Watchmen on HBO loves to throw things into the show offhandedly, either for close listening fans to catch or to set up something down the line.
The third episode of Watchmen did just that with the Millennium Clock, but what does it all mean?
The Millennium Clock on Watchmen
The scene in question took place when new cast member Laurie Blake, the former Silk Spectre, flew into Tulsa.
She looked out the plane window and saw the giant Millennium Clock in Tulsa.
Her fellow FBI agent Petey then read the inscription on it, which read: “Look on my works…” — a quote credited to Adrian Veidt, the former Ozymandias.
Outside of another clock in a story that originated with a Doomsday Clock and Watchmaker’s Son, what does this Millennium Clock mean for the world of Watchmen?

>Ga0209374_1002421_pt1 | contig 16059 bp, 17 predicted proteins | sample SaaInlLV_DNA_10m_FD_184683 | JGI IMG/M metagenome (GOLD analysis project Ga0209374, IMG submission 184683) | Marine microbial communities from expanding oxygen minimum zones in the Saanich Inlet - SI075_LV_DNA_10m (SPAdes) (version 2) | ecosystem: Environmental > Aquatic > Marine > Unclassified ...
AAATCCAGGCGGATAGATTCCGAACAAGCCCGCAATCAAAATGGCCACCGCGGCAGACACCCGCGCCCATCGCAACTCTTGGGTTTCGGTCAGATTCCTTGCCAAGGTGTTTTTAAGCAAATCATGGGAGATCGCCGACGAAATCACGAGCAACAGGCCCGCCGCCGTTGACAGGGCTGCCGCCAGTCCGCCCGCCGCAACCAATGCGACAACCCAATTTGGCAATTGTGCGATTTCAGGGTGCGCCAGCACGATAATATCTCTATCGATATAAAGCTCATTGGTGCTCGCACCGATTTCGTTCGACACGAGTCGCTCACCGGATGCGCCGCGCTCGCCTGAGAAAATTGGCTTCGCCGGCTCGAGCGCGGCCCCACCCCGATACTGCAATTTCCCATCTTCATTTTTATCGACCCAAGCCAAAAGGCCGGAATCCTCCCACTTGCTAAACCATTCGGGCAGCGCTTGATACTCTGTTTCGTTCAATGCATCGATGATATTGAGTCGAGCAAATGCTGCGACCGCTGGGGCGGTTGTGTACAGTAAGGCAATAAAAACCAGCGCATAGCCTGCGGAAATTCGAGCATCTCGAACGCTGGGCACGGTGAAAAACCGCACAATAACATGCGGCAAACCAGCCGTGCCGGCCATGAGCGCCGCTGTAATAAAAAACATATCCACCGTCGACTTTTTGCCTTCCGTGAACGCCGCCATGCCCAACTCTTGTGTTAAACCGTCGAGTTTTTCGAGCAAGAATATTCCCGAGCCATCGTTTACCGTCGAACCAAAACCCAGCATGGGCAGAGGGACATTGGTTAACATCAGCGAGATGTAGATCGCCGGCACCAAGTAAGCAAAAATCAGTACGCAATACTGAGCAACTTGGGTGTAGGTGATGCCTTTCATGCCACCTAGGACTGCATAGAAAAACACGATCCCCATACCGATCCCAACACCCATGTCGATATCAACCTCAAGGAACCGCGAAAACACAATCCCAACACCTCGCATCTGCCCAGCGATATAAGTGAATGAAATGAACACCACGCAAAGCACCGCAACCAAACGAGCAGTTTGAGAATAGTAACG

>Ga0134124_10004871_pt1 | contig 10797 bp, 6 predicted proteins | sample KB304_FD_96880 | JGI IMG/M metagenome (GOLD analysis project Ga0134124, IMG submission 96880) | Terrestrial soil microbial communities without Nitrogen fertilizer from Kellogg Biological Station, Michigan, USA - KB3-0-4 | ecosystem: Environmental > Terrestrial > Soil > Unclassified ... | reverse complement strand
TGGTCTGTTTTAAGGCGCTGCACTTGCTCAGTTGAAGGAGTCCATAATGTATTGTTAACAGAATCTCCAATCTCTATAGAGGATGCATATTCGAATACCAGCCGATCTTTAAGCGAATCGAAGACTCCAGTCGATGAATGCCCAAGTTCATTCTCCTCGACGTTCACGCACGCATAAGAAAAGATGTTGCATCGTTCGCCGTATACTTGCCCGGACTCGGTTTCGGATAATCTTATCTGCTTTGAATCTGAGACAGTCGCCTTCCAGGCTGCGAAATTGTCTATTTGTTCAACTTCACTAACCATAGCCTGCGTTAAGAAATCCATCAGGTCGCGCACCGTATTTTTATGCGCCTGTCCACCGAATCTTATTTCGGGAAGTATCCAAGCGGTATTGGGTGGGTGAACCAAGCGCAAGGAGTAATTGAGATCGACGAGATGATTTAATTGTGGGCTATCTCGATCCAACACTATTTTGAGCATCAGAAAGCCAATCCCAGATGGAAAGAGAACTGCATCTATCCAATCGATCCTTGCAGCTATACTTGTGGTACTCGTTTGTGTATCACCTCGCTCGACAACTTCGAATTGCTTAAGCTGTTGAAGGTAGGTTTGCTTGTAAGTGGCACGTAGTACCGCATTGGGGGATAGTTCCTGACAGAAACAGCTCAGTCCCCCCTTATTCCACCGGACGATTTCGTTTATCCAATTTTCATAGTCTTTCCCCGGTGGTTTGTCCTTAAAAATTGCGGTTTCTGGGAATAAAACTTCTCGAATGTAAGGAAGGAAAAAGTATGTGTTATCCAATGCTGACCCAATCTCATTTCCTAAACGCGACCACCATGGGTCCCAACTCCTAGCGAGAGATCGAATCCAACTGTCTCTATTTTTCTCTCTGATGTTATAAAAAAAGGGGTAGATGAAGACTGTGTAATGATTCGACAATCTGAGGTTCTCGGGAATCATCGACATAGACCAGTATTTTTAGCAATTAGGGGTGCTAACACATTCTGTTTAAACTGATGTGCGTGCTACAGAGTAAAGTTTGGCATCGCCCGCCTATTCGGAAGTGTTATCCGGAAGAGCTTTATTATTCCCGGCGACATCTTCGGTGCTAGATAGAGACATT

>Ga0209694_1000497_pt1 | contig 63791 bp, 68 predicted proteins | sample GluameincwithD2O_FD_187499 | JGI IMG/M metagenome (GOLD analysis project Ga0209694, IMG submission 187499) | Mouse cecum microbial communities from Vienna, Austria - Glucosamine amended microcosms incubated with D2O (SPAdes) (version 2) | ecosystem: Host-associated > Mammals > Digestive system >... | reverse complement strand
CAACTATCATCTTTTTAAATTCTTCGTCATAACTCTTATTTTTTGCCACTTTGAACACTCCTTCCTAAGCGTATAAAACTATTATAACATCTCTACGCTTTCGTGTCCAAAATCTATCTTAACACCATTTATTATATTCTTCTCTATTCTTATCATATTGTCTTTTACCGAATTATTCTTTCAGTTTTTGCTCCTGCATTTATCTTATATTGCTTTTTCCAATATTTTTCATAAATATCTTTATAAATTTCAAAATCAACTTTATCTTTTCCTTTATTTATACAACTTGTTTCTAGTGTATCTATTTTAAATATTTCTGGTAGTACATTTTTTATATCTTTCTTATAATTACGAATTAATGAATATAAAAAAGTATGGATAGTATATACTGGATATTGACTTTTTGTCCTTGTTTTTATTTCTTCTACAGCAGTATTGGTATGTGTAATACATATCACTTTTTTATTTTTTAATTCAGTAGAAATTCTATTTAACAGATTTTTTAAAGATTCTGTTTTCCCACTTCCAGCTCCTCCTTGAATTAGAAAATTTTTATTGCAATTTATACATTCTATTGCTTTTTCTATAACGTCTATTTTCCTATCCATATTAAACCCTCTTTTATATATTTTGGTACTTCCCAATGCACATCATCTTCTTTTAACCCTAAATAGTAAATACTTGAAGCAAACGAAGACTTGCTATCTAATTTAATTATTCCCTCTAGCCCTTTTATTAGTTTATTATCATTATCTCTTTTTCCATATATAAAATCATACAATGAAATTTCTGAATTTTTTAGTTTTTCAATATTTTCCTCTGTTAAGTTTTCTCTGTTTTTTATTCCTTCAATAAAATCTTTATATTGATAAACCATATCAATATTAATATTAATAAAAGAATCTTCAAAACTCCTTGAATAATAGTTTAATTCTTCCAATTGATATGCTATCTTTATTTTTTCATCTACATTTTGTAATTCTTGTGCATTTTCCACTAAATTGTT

While the Doomsday Clock was based on the real-life codes that indicated when the world closed in on doomsday, the Millennium Clock is something more rooted in the fictional world (although there is also a real Millennium Clock being built that is supposed to keep time for 10,000 years).
The Millennium Clock in Watchmen in HBO is named after the “Millennium by Veidt” marketing campaign — referring, of course, to Adrian Veidt.
According to the site set up by HBO to take fans further into the world of Watchmen, this was endeavors by Veidt to try to evolve society to “a technology-based utopia led by transcendent supermen.”
Sadly, society rebelled and many believed computers and technology caused the giant squid to attack Earth, causing the world to fall into a “Luddite” behavior of technophobia.
That makes one wonder if Trieu Industries is mocking Adrian Veidt with this statement, or if there is something to this clock that will lead to whatever Ozymandias might have planned at his Manor.
The fact that it is located in Tulsa is also interesting.
More will likely be learned next week when trillionaire Lady Trieu shows up for the first time.
Watchmen airs on Sundays at 9/8c on HBO.More: Watchmen